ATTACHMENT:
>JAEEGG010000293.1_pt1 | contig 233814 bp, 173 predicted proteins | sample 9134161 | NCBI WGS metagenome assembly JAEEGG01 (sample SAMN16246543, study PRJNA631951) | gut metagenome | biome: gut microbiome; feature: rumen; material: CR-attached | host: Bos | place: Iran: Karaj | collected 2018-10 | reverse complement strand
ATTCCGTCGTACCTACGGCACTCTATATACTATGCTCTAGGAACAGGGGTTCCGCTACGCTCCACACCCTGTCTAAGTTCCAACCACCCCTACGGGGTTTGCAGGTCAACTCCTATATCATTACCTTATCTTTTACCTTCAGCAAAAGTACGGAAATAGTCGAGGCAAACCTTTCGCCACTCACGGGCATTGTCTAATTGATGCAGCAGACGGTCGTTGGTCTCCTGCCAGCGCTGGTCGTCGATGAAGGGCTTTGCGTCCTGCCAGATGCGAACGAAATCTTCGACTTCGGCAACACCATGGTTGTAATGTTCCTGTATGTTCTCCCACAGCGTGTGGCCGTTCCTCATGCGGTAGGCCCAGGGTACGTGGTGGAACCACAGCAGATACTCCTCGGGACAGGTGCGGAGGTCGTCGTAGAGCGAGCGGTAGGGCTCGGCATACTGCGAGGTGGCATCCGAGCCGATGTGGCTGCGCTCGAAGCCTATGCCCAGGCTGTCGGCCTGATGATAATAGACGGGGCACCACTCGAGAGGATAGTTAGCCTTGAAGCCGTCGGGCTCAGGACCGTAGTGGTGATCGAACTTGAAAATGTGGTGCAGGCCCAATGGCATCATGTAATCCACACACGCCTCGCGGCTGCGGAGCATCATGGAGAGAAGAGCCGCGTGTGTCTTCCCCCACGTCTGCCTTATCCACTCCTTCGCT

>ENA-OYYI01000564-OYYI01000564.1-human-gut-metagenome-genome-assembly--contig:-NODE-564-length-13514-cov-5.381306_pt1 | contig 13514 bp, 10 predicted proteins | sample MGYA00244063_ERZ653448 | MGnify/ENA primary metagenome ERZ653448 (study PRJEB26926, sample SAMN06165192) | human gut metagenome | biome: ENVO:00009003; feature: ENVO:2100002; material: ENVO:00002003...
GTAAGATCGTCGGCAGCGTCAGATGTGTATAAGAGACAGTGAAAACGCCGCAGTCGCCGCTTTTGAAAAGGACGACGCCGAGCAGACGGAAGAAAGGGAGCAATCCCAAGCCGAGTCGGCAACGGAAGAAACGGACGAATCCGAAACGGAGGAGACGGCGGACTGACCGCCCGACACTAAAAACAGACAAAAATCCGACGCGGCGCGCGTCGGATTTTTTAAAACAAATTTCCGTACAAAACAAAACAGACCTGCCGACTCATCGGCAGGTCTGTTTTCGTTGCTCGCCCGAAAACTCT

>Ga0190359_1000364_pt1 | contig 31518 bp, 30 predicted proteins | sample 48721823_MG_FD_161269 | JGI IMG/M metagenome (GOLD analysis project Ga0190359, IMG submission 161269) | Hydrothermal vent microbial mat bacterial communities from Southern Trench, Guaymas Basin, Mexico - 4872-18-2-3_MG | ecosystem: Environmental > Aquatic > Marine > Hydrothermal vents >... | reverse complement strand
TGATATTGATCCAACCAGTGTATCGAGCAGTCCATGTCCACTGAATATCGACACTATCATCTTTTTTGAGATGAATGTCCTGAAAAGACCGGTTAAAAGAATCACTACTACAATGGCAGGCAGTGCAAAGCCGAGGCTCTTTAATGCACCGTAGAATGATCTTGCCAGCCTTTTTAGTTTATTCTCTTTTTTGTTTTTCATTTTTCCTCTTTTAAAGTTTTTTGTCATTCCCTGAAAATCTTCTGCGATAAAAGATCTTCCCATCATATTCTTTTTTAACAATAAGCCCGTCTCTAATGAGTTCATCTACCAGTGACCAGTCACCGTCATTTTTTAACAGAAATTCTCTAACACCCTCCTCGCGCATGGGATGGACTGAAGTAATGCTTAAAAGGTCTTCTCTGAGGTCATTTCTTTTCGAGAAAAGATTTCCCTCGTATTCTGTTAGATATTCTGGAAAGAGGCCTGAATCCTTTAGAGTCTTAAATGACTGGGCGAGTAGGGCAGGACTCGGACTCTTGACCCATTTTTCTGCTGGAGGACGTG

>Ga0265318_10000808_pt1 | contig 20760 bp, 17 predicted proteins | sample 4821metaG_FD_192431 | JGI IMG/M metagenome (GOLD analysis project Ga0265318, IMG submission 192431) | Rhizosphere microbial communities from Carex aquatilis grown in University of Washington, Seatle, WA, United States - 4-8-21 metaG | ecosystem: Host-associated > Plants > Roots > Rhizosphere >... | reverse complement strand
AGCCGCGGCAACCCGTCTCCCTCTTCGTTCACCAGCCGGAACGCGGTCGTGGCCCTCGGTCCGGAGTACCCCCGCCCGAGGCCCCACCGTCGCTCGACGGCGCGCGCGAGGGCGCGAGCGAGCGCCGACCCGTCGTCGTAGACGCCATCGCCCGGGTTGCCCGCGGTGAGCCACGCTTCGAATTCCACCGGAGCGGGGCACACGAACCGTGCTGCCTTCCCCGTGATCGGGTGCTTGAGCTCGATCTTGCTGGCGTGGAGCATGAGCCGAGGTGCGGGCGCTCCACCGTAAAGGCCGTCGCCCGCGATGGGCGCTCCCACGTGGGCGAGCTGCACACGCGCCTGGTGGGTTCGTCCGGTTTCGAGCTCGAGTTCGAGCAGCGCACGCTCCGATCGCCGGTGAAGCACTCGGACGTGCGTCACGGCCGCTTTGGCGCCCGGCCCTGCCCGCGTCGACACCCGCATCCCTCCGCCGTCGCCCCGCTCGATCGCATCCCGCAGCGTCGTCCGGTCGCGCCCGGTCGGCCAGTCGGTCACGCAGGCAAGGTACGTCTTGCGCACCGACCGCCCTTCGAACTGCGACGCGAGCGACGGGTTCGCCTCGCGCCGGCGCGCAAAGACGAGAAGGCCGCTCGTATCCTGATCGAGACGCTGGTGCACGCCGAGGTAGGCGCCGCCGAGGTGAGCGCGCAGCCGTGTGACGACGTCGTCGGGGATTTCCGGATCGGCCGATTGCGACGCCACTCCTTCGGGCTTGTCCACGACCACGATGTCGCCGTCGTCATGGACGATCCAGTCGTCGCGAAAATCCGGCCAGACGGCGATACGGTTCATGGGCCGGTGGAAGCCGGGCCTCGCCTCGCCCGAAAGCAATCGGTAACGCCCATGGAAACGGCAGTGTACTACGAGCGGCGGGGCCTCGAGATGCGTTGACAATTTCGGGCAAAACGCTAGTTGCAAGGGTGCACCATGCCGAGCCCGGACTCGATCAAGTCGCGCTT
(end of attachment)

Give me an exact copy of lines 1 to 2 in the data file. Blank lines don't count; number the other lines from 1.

>JAEEGG010000293.1_pt1 | contig 233814 bp, 173 predicted proteins | sample 9134161 | NCBI WGS metagenome assembly JAEEGG01 (sample SAMN16246543, study PRJNA631951) | gut metagenome | biome: gut microbiome; feature: rumen; material: CR-attached | host: Bos | place: Iran: Karaj | collected 2018-10 | reverse complement strand
ATTCCGTCGTACCTACGGCACTCTATATACTATGCTCTAGGAACAGGGGTTCCGCTACGCTCCACACCCTGTCTAAGTTCCAACCACCCCTACGGGGTTTGCAGGTCAACTCCTATATCATTACCTTATCTTTTACCTTCAGCAAAAGTACGGAAATAGTCGAGGCAAACCTTTCGCCACTCACGGGCATTGTCTAATTGATGCAGCAGACGGTCGTTGGTCTCCTGCCAGCGCTGGTCGTCGATGAAGGGCTTTGCGTCCTGCCAGATGCGAACGAAATCTTCGACTTCGGCAACACCATGGTTGTAATGTTCCTGTATGTTCTCCCACAGCGTGTGGCCGTTCCTCATGCGGTAGGCCCAGGGTACGTGGTGGAACCACAGCAGATACTCCTCGGGACAGGTGCGGAGGTCGTCGTAGAGCGAGCGGTAGGGCTCGGCATACTGCGAGGTGGCATCCGAGCCGATGTGGCTGCGCTCGAAGCCTATGCCCAGGCTGTCGGCCTGATGATAATAGACGGGGCACCACTCGAGAGGATAGTTAGCCTTGAAGCCGTCGGGCTCAGGACCGTAGTGGTGATCGAACTTGAAAATGTGGTGCAGGCCCAATGGCATCATGTAATCCACACACGCCTCGCGGCTGCGGAGCATCATGGAGAGAAGAGCCGCGTGTGTCTTCCCCCACGTCTGCCTTATCCACTCCTTCGCT